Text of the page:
Abhimanyu GhoshalManaging Editor
Abhimanyu is TNW's Managing Editor, and is all about personal devices, Asia's tech ecosystem, as well as the intersection of technology and Abhimanyu is TNW's Managing Editor, and is all about personal devices, Asia's tech ecosystem, as well as the intersection of technology and culture. Hit him up on Twitter, or write in: [email protected].
Although Toyota is best known for building cars, it’s been working on a project over the past four years to enable a different kind of mobility.
The company’s engineers in collaboration with the Toyota Partner Robot Group are developing Project BLAID, a wearable for the blind and vision impaired that helps them navigate indoor spaces by detecting signage and doorways and guiding them to their destinations.
In its current form, Project BLAID is a horseshoe-shaped device that’s meant to be worn around your shoulders, kind of like an inflexible plastic scarf. It will be fitted with cameras to help identify things like escalators, exits, bathrooms and storefronts.
Toyota says the wearable will be able to communicate information to users through speakers and vibration motors, and receive voice commands and input through buttons.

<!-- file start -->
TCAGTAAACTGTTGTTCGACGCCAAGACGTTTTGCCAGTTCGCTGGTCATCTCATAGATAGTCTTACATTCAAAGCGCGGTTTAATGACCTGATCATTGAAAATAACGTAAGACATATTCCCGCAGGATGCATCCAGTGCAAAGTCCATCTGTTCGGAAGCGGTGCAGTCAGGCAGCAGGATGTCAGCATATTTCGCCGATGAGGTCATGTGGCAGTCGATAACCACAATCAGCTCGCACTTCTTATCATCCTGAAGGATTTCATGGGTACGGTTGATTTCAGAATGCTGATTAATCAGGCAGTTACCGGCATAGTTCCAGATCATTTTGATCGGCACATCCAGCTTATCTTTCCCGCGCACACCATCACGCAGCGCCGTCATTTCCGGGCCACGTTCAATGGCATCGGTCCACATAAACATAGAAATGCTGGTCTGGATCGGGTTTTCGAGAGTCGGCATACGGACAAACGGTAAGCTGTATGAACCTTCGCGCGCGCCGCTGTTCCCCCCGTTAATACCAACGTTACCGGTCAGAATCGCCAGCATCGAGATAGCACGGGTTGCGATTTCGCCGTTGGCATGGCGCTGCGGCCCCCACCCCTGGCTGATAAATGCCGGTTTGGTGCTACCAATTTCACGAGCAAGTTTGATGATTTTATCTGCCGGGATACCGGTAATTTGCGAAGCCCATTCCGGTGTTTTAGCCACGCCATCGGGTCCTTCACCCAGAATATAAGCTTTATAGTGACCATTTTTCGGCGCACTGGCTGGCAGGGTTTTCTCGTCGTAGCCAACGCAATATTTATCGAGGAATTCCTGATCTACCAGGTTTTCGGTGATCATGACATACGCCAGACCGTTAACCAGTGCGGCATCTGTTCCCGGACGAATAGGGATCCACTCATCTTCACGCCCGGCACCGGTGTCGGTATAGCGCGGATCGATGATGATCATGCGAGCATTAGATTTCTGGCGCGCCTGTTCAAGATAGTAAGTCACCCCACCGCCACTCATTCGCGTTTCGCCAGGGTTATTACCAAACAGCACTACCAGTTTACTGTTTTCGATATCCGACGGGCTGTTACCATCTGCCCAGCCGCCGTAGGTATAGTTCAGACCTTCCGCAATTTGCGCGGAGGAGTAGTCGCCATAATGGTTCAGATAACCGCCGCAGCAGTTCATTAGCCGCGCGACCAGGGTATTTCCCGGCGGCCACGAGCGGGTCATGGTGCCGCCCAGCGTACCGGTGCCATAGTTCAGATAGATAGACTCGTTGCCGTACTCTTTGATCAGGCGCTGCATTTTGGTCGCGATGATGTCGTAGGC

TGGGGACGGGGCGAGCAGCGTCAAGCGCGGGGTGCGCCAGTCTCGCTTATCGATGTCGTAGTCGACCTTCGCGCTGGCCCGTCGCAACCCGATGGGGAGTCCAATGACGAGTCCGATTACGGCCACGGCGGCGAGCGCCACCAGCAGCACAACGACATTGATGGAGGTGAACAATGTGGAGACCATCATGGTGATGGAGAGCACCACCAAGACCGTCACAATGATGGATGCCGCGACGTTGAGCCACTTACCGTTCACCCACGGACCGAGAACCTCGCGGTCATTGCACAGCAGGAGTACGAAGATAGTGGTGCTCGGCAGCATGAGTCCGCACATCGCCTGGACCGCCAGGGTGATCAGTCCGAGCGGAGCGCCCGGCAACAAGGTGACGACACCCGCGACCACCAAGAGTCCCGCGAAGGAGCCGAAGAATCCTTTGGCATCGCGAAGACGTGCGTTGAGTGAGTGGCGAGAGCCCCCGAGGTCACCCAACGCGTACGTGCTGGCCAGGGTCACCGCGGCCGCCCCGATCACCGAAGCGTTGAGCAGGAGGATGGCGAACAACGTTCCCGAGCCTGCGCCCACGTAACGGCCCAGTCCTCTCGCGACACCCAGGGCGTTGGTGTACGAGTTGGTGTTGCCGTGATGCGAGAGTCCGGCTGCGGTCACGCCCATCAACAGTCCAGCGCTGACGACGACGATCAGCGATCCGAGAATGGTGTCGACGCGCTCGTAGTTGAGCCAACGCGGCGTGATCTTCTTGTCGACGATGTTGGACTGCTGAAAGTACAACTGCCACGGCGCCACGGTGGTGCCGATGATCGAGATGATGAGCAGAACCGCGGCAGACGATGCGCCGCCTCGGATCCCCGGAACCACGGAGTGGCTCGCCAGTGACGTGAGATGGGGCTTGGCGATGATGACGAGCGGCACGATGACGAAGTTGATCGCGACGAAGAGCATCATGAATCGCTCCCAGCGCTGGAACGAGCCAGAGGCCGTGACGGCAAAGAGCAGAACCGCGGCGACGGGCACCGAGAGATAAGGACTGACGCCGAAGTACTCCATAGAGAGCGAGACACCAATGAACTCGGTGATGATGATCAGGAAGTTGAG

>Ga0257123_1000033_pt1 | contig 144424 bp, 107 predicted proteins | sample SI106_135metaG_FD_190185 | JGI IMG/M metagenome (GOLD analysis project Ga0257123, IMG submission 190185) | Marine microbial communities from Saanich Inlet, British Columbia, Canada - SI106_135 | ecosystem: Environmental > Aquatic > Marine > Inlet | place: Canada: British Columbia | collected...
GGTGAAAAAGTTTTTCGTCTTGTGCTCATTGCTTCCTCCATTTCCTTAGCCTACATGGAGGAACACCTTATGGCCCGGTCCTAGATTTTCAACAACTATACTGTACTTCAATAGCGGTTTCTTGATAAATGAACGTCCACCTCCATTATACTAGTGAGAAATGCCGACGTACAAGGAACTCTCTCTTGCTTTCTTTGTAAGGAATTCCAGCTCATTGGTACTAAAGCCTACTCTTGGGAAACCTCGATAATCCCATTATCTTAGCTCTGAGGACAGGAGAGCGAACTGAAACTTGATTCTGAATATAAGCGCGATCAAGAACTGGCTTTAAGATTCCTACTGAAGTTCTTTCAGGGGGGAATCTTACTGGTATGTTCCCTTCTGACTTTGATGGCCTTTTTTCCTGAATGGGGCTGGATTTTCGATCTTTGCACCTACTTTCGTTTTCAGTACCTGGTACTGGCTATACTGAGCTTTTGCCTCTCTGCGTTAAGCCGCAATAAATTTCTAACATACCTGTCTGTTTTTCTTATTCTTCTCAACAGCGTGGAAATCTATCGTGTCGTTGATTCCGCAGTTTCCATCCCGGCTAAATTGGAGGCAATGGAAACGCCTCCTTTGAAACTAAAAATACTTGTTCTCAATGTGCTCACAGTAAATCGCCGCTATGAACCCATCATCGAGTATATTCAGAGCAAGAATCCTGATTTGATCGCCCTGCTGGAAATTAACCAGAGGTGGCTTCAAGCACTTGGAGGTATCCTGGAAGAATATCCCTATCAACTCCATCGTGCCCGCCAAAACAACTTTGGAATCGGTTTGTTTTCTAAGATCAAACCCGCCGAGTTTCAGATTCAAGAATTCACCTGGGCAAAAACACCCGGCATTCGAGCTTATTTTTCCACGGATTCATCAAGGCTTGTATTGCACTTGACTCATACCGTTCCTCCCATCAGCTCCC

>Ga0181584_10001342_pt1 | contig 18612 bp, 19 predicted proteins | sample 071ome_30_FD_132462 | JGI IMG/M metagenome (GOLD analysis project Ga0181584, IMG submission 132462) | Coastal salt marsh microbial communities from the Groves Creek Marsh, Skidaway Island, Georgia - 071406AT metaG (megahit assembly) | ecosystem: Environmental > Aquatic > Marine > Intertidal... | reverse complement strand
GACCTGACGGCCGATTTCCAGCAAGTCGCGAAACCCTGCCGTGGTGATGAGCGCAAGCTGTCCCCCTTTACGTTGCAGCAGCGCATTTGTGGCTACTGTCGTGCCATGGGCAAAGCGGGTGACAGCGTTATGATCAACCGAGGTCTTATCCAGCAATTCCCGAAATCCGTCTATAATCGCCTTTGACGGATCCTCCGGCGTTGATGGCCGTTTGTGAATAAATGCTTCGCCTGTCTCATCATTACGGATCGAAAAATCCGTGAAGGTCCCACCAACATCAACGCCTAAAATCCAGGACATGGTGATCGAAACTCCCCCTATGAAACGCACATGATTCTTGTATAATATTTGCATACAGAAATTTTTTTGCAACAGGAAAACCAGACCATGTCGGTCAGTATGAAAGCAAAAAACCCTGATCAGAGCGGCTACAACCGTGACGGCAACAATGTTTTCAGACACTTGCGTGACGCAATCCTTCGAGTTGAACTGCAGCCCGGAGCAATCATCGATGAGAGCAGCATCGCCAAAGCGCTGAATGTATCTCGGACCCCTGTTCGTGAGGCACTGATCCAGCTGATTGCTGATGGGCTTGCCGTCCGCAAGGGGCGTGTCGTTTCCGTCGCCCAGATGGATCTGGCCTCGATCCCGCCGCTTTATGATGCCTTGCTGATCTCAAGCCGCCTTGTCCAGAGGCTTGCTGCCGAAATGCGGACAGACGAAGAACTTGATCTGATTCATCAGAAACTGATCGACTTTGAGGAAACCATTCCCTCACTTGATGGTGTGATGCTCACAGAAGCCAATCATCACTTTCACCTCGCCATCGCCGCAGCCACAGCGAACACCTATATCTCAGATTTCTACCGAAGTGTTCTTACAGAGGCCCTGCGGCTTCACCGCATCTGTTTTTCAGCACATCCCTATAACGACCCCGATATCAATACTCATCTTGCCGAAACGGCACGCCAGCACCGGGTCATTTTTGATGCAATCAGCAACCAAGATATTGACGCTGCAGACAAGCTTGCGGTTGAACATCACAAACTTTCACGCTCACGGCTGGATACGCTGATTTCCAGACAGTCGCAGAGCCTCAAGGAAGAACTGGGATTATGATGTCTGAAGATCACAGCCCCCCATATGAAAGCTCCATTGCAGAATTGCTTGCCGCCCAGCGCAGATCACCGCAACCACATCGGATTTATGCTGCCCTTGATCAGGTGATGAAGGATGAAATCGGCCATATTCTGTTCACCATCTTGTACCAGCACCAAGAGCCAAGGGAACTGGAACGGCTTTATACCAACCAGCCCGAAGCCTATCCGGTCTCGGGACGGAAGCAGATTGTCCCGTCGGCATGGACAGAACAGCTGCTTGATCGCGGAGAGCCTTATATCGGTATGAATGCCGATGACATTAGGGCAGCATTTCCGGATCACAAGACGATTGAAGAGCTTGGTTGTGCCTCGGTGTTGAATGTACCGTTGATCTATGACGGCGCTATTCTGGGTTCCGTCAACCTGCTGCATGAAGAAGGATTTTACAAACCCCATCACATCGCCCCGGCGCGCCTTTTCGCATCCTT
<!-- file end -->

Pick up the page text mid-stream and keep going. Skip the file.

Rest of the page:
The company also plans to later integrate mapping, object identification and facial recognition capabilities into the device.
Project BLAID is currently in its early stages and is isn’t even ready for beta testing yet. I’ll be interested to see what other technologies Toyota integrates into it.
We already have Bluetooth beacons that can guide people around indoor spaces through their smartphones and Lenovo is set to release a Project Tango-based handset which will use Google’s mapping tech to get accurate 3D representations of the world around it.
Toyota hasn’t set a release date, pricing or availability for Project BLAID as yet.
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